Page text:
TJ Friedl returns to the Reds’ lineup, but the offense is still struggling

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CINCINNATI — Even before he got into the clubhouse Tuesday afternoon, Cincinnati Reds center fielder TJ Friedl ran across teammate Spencer Steer coming out of the training room.

Friedl showed up to Great American Ball Park about a half-hour earlier than he usually does, around 12:30 p.m., because if he’d shown up when he wanted, nobody would’ve been in the place.

“I came in earlier than I ever would because I just wanted to see everyone, I wanted to be back in the clubhouse with the guys,” Friedl said before Tuesday’s game against the  Arizona Diamondbacks. “Three weeks away, especially with a group like this and how close we are as a team, you miss that energy, you miss that feel. So for me, getting back with these guys, getting back in that clubhouse, was something I needed.”

The Reds need a healthy Friedl, as well. Last season he found his role as the team’s everyday center fielder and leadoff hitter, putting up a .279/.352/.467 slash line with 18 home runs and 27 steals. However, the team’s start this season has shown that a player’s success doesn’t necessarily transfer to the next season.

Friedl was hitless in his four at-bats in his season debut as the Reds lost for the sixth straight game, losing 6-2. He wasn’t alone, as the Reds managed just three hits, including their first two home runs of the homestand.

Even without a guarantee of production, Friedl is key for the Reds. One day during spring training, the coaches loaded up the highlight of Friedl’s inside-the-park home run from last season with the caption “this is how we run the bases.” In the dugout, Friedl is a self-proclaimed “loud guy.”

“It’s just always positive energy and vibes from him,” said Reds catcher Tyler Stephenson, who has played with Friedl since 2017 when the two were in Low-A Dayton together. “He’s always the same guy, just a competitor that wants to go out there and win.”

Friedl suffered a fractured wrist in spring training, a little more than a week after third baseman Noelvi Marte’s 80-game suspension was announced and shortly before second baseman Matt McLain suffered a shoulder injury that would require surgery and keep him out for the majority of the 2024 season.

After just four rehab games at Triple-A Louisville, the Reds decided Sunday to activate Friedl for the series against the Diamondbacks. That came after the team managed just two runs in a series sweep by the Baltimore Orioles in Cincinnati. The Reds entered Tuesday with a .210 team batting average, worse than every team in the majors but the woeful Chicago White Sox.

“That’s the elephant in the room,” Friedl said Tuesday. “For me personally, this game’s hard enough already, right? You throw added pressure on top of that, it’s going to make it more difficult. I’m just going to do what I do and play my role.”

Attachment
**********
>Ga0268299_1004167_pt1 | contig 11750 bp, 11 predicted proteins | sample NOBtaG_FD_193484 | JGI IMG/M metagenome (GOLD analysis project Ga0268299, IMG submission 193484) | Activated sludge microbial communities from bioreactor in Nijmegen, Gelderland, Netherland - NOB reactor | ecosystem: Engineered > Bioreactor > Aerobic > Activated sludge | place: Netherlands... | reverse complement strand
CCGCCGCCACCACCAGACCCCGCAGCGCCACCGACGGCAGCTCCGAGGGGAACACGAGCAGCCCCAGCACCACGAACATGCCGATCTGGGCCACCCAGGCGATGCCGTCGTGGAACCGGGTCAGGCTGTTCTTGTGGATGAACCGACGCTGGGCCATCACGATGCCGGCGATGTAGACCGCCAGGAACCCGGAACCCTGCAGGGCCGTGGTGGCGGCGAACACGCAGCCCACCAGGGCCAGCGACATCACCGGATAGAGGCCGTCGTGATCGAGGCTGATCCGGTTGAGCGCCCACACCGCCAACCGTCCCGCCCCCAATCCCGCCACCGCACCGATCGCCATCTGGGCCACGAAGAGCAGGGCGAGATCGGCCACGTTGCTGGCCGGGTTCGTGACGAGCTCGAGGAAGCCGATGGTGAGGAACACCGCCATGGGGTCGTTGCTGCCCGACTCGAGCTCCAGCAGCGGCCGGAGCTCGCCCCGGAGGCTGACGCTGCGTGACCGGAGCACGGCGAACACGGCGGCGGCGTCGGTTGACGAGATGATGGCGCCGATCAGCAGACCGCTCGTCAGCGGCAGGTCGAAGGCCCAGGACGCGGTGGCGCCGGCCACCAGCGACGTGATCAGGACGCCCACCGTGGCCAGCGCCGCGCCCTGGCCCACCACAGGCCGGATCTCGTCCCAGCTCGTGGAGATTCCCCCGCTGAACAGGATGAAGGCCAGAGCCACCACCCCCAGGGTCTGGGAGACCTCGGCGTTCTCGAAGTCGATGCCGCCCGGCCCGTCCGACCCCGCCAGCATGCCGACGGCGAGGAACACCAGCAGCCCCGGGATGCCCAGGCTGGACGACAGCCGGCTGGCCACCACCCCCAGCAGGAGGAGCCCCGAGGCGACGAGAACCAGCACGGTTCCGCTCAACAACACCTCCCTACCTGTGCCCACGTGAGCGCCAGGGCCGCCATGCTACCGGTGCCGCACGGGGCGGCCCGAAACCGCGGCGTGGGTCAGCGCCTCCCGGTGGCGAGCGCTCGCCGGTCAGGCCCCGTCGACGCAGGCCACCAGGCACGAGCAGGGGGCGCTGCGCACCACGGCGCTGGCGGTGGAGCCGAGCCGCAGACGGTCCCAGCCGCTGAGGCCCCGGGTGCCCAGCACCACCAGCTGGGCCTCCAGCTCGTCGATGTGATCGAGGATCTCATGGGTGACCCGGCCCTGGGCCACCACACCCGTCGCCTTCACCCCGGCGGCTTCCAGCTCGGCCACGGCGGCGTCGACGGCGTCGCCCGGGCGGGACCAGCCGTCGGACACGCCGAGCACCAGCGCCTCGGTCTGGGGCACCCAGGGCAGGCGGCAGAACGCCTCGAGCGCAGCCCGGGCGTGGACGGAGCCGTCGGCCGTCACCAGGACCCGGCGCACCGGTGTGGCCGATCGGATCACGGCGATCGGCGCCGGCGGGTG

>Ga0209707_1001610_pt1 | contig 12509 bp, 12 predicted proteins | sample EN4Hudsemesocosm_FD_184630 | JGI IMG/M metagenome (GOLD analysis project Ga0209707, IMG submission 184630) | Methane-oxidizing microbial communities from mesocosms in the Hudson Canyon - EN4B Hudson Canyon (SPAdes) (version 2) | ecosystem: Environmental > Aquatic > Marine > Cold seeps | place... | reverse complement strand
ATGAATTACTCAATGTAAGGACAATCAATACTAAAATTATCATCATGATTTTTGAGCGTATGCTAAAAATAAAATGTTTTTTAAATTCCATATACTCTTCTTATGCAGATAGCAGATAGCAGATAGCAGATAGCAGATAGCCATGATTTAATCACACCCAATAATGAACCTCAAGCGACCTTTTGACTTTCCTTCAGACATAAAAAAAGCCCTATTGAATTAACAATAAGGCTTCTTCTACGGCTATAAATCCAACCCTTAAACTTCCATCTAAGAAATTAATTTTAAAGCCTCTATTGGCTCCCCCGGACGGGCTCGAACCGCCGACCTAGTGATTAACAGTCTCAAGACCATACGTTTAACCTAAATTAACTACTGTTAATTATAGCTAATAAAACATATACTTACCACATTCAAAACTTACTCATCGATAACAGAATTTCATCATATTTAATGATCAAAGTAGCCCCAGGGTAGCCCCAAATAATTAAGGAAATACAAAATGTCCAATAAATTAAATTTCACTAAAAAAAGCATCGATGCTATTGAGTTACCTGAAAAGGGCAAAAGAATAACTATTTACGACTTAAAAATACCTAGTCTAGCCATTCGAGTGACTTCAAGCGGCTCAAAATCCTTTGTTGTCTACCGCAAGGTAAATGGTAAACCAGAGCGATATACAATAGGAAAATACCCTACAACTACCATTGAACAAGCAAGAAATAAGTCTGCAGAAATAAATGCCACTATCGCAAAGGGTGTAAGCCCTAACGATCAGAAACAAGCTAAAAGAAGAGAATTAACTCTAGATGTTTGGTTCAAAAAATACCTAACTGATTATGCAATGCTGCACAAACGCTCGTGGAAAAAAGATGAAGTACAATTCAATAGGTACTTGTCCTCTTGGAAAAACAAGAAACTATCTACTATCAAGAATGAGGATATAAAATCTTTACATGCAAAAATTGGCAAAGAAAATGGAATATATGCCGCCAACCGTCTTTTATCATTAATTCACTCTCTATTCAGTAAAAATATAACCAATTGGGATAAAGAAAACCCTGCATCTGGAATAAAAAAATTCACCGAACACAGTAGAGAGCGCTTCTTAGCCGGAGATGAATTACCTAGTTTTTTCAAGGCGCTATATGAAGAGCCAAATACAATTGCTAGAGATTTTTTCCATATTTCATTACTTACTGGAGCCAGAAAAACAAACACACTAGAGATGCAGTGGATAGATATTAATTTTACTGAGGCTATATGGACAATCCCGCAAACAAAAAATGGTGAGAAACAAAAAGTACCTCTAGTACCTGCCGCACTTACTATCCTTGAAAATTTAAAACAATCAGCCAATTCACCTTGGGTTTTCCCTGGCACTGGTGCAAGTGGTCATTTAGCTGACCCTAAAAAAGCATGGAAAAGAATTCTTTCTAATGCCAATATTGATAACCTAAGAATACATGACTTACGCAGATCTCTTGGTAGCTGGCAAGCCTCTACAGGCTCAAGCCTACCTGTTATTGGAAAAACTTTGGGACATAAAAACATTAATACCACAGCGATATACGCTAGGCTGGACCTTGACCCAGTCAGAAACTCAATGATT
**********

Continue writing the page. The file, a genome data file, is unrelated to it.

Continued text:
With Friedl back in the fold, Steer will get more work in the infield and could play more third or first in place of the struggling Jeimer Candelario and Christian Encarancion-Strand. Steer started in left field Tuesday, his 31st start at that position in the team’s 35 games. He’s started three games at first, but none at third base, where he started 42 games last season, second only to his 53 starts at first a year ago.

In addition to Friedl’s addition, the Reds also called up outfielder Conner Capel, who was leading Triple-A Louisville with a .984 OPS and seven home runs.

Capel’s promotion and Friedl’s activation came at the expense of two outfielders on the team’s bench, Nick Martini and Bubba Thompson. Capel will likely fill Martini’s role as a left-handed bench bat who can play some outfield, while Thompson was used mostly as a pinch-runner. Martini was sent to Louisville and Thompson to Double-A Chattanooga so both can get regular at-bats.

The Reds also returned Opening Day starter Frankie Montas, who was activated after the minimum stay on the 15-day injured list following a contusion on his right forearm after being hit by a comeback from the Los Angeles Angels’ Taylor Ward last month. Montas suffered the same fate several pitchers have over the last week or so, pitching well but taking the loss because his team was unable to score. Montas allowed two runs — one earned — on four hits over six innings with a walk and seven strikeouts.

Montas was certainly good enough to win, even if his offense didn’t do enough to get that win.

“I feel like every guy here has the right mentality,” Montas said. “They know it’s a long season. We’ve only played 30-something games, we still have 120-something to play. The way they’re approaching this right now, they’re not stopping working. … Things aren’t going their way, but that’s baseball. Some day we’re going to wake up and just start raking.”

(Photo of Friedl: Kareem Elgazzar / The Enquirer / USA Today)

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